Sanhedrin 36aסנהדרין ל״ו א
The William Davidson Talmudתלמוד מהדורת ויליאם דוידסון
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36aל״ו א

מה יום טוב שנדחה מפני קרבן יחיד אין רציחה דוחה אותו קרבן יחיד שהוא דוחה את יום טוב אינו דין שלא תהא רציחה דוחה אותו

Just as with regard to a Festival, which is overridden due to an offering of an individual, as voluntary offerings of individuals are sacrificed on Festivals, and nevertheless murder does not override it, as the court does not execute one liable to receive court-imposed capital punishment on a Festival, with regard to an offering of an individual, which overrides a Festival, is it not logical that murder should not override it? Therefore, unlike the explanation of Abaye, the court should not take a priest to him in the event he liable to receive capital punishment if this will result in the offering of an individual not being sacrificed.

הניחא למאן דאמר אין נדרים ונדבות קריבין ביום טוב אלא למאן דאמר נדרים ונדבות קריבין ביום טוב מאי איכא למימר

Rava clarifies: This works out well according to the one who says that vow offerings and gift offerings of individuals are not sacrificed on a Festival. Since the offerings of an individual do not override a Festival, there is no place for this a fortiori inference. But according to the one who says that vow offerings and gift offerings of individuals are sacrificed on a Festival, what is there to say? Why would one not make the above a fortiori inference?

אלא אמר רבא לא מיבעיא למ"ד נדרים ונדבות קריבין ביום טוב דהא לא מתקיים מעם מזבחי כלל

Rather, Rava says that Abaye’s explanation of the verse is incorrect according to all opinions. It is not necessary to say that the inference is incorrect according to the one who says that vow offerings and gift offerings of individuals are sacrificed on a Festival, as according to that opinion one cannot justify the verse of “from My altar” at all, as there is no distinction between the offering of an individual and a communal offering, as both override a Festival. Accordingly, court-imposed capital punishment should not override either type of offering.

אלא אפילו למאן דאמר נדרים ונדבות אין קריבין ביום טוב הכתיב מעם מזבחי מזבחי המיוחד לי ומאי נינהו תמיד ואמר רחמנא (שמות כא, יד) מעם מזבחי תקחנו למות:

But even according to the one who says that vow offerings and gift offerings of individuals are not sacrificed on a Festival, in which case Abaye’s explanation is possible, this is difficult. But isn’t it written: “From My altar”? The term “My altar” indicates: My altar, the offering that is designated to Me. And what offering is this? It is the daily offering. And yet, the Merciful One states: “You shall take him from My altar, that he may die.” Accordingly, the verse is not stated specifically with regard to an offering of an individual.

דיני ממונות הטמאות והטהרות כו': אמר רב אנא הואי במניינא דבי רבי ומינאי דידי הוו מתחלי ברישא והא אנן מתחילין מן הגדול תנן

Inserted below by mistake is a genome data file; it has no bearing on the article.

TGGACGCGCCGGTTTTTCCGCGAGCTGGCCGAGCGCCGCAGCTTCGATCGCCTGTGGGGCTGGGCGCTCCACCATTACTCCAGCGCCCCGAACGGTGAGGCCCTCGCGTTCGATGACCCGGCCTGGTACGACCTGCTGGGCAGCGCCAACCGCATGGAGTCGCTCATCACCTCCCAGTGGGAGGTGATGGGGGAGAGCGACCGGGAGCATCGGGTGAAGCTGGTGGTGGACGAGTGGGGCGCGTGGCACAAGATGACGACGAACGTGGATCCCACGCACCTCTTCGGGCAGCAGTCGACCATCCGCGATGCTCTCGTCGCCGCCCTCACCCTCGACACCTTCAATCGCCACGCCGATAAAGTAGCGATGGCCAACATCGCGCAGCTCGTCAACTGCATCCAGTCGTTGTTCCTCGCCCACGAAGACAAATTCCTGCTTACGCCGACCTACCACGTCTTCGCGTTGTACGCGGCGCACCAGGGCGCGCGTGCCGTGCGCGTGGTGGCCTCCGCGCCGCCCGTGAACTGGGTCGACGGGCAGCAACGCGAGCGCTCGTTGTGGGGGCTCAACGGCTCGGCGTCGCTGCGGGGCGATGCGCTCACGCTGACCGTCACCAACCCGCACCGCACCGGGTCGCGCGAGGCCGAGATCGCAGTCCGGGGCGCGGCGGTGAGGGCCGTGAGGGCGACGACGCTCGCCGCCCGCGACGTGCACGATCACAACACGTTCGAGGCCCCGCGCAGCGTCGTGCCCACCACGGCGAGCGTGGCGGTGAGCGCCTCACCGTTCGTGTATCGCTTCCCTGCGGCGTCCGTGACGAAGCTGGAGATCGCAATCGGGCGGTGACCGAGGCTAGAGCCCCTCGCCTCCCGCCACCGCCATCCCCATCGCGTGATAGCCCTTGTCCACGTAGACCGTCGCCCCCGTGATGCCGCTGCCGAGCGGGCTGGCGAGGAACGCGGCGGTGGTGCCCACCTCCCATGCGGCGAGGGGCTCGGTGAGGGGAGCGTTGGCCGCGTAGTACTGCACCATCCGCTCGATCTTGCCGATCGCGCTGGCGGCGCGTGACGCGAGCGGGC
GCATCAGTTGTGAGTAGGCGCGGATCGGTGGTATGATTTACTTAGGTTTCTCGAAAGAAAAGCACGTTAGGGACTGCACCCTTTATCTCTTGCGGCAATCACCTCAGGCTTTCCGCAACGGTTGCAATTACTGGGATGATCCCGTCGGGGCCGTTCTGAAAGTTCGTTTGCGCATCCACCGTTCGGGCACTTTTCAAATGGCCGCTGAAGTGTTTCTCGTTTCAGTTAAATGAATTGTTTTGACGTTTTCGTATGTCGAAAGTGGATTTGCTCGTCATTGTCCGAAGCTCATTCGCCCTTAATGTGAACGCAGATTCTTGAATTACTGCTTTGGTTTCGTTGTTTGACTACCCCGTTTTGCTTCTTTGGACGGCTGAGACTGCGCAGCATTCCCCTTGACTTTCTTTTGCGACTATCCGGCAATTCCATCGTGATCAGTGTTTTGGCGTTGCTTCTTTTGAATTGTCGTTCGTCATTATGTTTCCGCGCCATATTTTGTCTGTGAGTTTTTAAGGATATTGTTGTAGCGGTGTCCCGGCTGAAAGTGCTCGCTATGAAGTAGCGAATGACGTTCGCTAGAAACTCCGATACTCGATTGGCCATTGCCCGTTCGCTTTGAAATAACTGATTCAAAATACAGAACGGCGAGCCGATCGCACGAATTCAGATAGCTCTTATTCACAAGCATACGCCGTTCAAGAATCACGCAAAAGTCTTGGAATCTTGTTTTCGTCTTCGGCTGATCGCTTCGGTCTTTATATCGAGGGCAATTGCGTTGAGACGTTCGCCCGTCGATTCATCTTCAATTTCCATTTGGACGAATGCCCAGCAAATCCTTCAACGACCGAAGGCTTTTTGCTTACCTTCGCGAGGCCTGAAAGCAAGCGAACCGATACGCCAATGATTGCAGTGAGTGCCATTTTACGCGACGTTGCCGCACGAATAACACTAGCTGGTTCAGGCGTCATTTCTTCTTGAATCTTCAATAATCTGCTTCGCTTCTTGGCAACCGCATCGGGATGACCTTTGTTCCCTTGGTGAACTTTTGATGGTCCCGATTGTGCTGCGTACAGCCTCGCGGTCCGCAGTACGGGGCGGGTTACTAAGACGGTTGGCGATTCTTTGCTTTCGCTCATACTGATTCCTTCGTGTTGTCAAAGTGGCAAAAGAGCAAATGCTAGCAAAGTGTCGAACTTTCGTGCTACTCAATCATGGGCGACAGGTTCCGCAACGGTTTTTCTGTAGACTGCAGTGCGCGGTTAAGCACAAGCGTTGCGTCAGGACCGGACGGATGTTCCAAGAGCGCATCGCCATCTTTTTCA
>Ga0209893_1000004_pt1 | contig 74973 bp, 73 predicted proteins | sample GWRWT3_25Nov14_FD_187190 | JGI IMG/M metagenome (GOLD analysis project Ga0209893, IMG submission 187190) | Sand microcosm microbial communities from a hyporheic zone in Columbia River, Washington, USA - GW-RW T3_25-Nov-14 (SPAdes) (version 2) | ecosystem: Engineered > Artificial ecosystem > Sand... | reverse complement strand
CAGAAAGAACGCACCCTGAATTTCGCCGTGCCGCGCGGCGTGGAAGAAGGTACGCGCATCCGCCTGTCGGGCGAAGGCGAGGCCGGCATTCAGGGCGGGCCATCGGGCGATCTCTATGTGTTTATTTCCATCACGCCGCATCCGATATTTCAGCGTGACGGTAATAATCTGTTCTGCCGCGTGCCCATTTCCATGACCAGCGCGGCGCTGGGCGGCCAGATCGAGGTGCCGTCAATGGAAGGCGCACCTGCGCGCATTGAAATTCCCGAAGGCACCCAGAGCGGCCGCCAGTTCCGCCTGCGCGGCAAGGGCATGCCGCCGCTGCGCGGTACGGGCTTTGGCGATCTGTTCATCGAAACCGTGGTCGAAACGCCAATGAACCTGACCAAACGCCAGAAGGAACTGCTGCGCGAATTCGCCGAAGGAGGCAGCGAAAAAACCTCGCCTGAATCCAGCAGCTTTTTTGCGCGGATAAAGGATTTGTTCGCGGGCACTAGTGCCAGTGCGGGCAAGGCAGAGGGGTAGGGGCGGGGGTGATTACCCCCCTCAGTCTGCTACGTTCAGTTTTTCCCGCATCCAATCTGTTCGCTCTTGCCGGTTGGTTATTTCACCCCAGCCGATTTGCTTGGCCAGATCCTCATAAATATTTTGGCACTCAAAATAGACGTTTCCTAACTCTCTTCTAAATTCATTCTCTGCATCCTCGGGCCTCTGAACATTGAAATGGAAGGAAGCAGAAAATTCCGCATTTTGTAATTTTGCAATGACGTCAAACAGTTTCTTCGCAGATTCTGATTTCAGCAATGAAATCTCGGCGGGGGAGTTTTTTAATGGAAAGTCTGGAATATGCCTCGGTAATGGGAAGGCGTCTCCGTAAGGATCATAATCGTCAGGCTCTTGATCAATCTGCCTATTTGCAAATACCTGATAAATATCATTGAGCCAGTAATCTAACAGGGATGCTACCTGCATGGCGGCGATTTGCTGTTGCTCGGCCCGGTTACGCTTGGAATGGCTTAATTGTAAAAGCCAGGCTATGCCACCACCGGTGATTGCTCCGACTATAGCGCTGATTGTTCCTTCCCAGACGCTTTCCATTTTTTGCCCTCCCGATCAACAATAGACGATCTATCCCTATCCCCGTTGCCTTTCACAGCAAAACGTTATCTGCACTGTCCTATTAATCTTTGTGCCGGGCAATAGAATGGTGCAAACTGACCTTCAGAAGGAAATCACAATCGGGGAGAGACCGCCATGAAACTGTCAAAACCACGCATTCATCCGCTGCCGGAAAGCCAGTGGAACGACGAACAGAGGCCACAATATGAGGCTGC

§ The mishna teaches that in cases of monetary law, and likewise in the cases of ritual impurity and purity, the judges commence expressing their opinions from the greatest of the judges. Rav says: I was among the quorum of judges in the school of Rabbi Yehuda HaNasi, and they would commence from me, i.e., I was first when ascertaining the opinions of the judges. The Gemara questions this statement: But we learned in the mishna that the judges commence expressing their opinions from the greatest of the judges, and Rav was one of the junior judges of that court.

אמר רבה בריה דרבא ואיתימא רבי הלל בריה דרבי וולס שאני מניינא דבי רבי דכולהו מנינייהו מן הצד הוו מתחלי

Rabba, son of Rava, says, and some say that it was Rabbi Hillel, son of Rabbi Valles, who says: The counting of the vote in the court in the school of Rabbi Yehuda HaNasi is different, as all of their deliberations and the counting of the vote would commence from the side benches, where the least significant judges sit. This was because Rabbi Yehuda HaNasi was held in such high esteem that once he expressed his opinion, no one would be so brazen as to contradict him.

ואמר רבה בריה דרבא ואיתימא רבי הלל בריה דר' וולס מימות משה ועד רבי לא מצינו תורה וגדולה במקום אחד

And with regard to the greatness of Rabbi Yehuda HaNasi, Rabba, son of Rava, says, and some say that it was Rabbi Hillel, son of Rabbi Valles, who says: From the days of Moses and until the days of Rabbi Yehuda HaNasi we do not find unparalleled greatness in Torah knowledge and unparalleled greatness in secular matters, including wealth and high political office, combined in one place, i.e., in a single individual.

ולא הא הוה יהושע הוה אלעזר והא הוה פנחס הוו זקנים

The Gemara asks: But was there not such a person? Wasn’t there Joshua, who was unparalleled in both domains? The Gemara answers: During his time there was Elazar, who was Joshua’s equal in Torah knowledge. The Gemara asks: But wasn’t there Pinehas, who outlived Elazar? The Gemara answers: There were the Elders, who were equal to Pinehas in Torah knowledge.

והא הוה שאול הוה שמואל והא נח נפשיה כולהו שניה קאמרינן